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Dr. Carolyn Shanks: Texas College of Emergency Physicians Award

At her first job working on a horse farm in Iowa, Dr. Carolyn Shanks developed a strong work ethic. This drive carried her forward in school as well, as she excelled in math and science, leading her to college and eventually medical school. The importance of the work and the fast pace drew her to the specialty of emergency medicine.

Dr. Carolyn Shanks
Dr. Carolyn Shanks

What this award means: “This award is meaningful to me because when I work a shift in the Emergency Department, I am genuinely excited to be there and to engage with and learn from each patient. It’s an honor that the attendings and residents with whom I have worked also notice and appreciate my effort.”

Mentor comment: “Carolyn excelled on her emergency medicine rotations, impressing all by her diagnostic acumen, procedural skills, and warm bedside manner.” – Dr. Christine Kulstad, Associate Professor of Emergency Medicine 

Background and family: “I was born and raised in Bettendorf, Iowa. Both of my parents grew up on farms in Iowa, and I got my first job on a horse farm. I do think this first job instilled a work ethic that continues on through my work in medical school and will continue into residency. Math and science were my favorite subjects, and I even skipped a grade in those two subjects, as well as competed on my school’s math bee team. I attended Vanderbilt University for undergrad, where I became involved in medical research that propelled my interest in medicine.”

What led to your career path: “I explored many different fields, but realized that when I was in the Emergency Department, time flew by and I would leave feeling more invigorated by the importance of the work. I loved the challenge of the undifferentiated patient, but also loved the connection of emergency medicine to the community. At Vanderbilt, one of my majors was medicine, health, and society. I spent four years studying topics such as social determinants of health, racial and ethnic health disparities, health care policy, and how health is portrayed in the media. When I worked in the Emergency Department, I saw all of those topics come to life. It confirmed the importance of providing care to patients who do not otherwise have access to medical care and continues to inspire me to improve health care both in the hospital and out in the community.”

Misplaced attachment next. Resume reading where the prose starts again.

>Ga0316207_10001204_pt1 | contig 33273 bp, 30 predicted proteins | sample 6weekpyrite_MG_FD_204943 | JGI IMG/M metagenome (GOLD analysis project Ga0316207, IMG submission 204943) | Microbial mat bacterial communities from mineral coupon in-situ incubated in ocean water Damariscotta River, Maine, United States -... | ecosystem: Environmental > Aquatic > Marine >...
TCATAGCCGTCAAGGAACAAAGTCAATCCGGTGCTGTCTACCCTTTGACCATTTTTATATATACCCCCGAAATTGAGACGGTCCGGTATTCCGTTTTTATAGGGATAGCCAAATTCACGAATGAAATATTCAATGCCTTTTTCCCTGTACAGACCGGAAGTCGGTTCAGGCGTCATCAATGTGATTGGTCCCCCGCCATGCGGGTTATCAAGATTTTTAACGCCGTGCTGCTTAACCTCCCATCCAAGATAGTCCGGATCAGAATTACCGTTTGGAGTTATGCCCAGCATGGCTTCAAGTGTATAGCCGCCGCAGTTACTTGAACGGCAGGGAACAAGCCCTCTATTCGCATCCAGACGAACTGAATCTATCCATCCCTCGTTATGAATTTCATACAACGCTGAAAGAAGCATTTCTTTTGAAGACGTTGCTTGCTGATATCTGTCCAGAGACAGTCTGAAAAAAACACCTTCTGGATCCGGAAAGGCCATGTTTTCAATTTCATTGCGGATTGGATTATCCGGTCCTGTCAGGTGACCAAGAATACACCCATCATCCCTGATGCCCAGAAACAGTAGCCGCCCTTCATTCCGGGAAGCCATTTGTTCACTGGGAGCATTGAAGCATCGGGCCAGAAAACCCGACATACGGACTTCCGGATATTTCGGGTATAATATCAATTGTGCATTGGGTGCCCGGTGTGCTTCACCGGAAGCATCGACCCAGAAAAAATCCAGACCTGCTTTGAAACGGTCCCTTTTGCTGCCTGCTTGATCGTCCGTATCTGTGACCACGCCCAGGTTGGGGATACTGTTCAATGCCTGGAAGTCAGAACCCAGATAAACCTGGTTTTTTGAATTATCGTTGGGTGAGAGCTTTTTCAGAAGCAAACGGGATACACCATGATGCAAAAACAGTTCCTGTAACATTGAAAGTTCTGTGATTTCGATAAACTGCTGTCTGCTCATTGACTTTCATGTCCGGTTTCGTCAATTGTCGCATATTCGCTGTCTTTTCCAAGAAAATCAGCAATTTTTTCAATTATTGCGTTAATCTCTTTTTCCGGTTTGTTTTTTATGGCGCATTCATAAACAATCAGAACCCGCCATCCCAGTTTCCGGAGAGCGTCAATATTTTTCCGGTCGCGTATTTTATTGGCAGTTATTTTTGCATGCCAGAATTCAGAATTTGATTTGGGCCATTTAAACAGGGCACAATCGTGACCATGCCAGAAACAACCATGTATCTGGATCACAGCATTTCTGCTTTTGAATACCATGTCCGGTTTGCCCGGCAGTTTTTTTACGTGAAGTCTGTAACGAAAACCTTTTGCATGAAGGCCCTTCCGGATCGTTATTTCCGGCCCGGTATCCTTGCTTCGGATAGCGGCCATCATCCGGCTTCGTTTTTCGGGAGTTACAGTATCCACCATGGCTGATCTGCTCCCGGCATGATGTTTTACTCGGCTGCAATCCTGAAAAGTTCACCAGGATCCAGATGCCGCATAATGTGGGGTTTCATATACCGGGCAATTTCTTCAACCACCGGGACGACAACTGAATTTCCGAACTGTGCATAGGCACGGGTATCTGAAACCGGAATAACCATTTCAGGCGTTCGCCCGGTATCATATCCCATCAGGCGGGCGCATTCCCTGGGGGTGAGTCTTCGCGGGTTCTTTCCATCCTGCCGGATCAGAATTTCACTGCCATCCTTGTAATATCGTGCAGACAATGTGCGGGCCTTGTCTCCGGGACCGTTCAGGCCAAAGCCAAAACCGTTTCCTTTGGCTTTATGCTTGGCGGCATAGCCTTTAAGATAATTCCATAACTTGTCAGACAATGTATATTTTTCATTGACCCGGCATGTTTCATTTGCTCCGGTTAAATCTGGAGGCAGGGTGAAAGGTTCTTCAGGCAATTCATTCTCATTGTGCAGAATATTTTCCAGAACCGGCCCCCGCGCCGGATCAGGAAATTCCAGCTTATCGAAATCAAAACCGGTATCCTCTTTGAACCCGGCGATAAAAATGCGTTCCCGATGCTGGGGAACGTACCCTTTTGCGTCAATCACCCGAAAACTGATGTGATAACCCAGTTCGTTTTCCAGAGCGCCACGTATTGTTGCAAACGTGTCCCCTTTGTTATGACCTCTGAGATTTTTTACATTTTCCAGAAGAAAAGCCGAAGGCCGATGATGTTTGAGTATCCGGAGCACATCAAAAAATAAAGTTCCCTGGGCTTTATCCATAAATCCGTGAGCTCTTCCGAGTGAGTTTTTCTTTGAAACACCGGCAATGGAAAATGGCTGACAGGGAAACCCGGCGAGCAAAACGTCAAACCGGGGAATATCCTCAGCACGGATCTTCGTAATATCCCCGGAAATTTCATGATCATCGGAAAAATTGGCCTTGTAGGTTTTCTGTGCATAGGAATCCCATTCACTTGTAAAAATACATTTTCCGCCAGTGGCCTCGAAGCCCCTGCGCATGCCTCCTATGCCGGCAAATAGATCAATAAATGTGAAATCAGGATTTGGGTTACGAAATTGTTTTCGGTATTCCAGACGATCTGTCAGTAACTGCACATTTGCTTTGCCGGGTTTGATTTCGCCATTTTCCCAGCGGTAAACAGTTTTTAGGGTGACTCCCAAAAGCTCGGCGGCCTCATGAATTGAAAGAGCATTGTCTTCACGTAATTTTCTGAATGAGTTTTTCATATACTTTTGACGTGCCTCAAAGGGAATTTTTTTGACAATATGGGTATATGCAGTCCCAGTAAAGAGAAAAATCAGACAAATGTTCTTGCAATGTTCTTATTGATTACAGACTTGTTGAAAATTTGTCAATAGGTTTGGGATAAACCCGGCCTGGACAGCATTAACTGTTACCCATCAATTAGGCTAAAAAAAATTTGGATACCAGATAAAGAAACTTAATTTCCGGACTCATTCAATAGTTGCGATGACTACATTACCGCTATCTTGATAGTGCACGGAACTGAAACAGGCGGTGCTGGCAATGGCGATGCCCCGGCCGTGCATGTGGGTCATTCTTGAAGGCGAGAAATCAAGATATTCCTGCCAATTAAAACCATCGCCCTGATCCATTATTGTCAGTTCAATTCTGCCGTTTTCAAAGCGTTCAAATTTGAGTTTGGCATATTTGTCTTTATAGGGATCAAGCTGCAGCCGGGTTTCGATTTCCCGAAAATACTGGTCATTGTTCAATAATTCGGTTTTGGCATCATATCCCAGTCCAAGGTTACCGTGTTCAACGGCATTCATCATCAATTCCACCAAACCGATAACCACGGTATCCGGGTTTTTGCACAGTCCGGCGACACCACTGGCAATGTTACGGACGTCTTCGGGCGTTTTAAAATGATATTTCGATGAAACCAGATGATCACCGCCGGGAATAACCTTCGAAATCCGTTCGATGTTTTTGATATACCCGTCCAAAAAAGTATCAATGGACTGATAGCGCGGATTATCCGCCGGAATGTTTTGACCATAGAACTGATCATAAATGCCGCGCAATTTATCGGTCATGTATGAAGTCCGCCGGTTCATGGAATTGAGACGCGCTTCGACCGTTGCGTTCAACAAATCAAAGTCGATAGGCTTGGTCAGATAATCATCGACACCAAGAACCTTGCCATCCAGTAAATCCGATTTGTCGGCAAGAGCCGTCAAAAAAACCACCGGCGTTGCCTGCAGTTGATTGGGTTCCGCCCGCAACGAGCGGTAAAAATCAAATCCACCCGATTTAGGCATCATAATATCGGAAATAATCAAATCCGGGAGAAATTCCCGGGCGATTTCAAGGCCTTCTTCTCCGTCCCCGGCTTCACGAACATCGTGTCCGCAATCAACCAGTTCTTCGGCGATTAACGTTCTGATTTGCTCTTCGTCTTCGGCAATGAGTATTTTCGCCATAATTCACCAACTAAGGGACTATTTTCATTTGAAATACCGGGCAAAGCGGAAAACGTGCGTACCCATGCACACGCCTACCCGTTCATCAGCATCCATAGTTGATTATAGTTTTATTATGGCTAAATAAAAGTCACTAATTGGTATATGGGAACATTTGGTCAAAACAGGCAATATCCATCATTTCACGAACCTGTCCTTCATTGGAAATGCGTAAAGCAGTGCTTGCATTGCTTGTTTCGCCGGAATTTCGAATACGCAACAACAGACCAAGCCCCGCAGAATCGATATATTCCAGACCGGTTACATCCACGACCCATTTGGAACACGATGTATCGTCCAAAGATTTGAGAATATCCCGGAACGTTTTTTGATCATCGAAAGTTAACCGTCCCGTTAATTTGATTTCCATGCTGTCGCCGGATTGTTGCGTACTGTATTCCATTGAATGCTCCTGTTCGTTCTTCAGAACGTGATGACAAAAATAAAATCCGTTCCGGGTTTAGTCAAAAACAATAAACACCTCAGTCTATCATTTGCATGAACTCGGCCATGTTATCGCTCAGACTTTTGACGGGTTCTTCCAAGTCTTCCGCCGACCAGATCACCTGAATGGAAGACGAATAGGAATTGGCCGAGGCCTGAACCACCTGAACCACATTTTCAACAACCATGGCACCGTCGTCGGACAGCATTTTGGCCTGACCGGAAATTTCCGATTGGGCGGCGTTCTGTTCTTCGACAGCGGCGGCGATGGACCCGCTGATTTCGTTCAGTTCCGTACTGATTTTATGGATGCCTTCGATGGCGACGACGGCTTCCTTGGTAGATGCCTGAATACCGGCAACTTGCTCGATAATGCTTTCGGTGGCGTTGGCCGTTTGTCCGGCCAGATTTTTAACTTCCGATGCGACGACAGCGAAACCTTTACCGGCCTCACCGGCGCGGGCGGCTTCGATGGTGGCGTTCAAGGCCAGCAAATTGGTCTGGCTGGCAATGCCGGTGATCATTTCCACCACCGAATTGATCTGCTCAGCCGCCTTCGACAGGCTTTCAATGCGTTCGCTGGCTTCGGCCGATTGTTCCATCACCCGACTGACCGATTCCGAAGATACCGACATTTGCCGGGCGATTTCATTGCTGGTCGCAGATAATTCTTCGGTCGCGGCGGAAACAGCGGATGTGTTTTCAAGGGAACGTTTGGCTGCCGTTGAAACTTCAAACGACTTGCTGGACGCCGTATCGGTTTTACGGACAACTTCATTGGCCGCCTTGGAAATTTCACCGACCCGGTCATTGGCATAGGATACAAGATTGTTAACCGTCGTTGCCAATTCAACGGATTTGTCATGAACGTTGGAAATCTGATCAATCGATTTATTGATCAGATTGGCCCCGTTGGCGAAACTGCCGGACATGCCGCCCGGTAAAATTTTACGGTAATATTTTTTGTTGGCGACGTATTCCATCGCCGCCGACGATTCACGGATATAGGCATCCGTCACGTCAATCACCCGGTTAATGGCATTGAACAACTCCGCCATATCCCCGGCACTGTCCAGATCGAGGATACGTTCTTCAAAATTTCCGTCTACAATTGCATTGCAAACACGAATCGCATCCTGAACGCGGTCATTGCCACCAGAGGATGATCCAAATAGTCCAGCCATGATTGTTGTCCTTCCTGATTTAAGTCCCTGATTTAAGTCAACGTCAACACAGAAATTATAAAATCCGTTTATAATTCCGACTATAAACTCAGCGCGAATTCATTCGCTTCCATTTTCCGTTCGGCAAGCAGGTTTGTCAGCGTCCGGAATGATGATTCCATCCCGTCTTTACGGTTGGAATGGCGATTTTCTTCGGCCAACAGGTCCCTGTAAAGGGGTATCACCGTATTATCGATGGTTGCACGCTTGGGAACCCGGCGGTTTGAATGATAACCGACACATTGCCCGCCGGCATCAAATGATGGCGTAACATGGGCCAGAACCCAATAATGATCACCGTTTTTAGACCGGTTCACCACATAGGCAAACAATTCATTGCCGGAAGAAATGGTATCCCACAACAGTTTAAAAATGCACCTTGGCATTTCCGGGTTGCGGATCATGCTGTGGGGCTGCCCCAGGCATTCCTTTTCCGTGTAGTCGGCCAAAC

UTSW activities: “I served as a Reflections Workshop Leader, seniors community Pen Pal Program volunteer, Meals on Wheels volunteer, and kept active with research in multiple publications.”

Surprising fact: “Before starting medical school, I moved to France and worked as an English tutor. It was an experience that has helped me to connect with people from different cultures and certainly taught me how to explain complex subjects despite language and cultural barriers – which is certainly useful in an emergency department.”

Future plans: “After my emergency medicine residency, I hope to complete a fellowship. I am interested in medical education, ultrasound, and health policy. After fellowship, I plan to work in the community for at least a couple of years. Eventually, I do hope to return to an academic institution to work; I enjoy working with people at different training levels and look forward to teaching others. I also appreciate that academic hospitals are constantly striving to improve the practice of medicine through research.”

About the award: The award is presented to a medical student who demonstrates excellence in emergency medicine, with special dedication to Texans who need emergency care.

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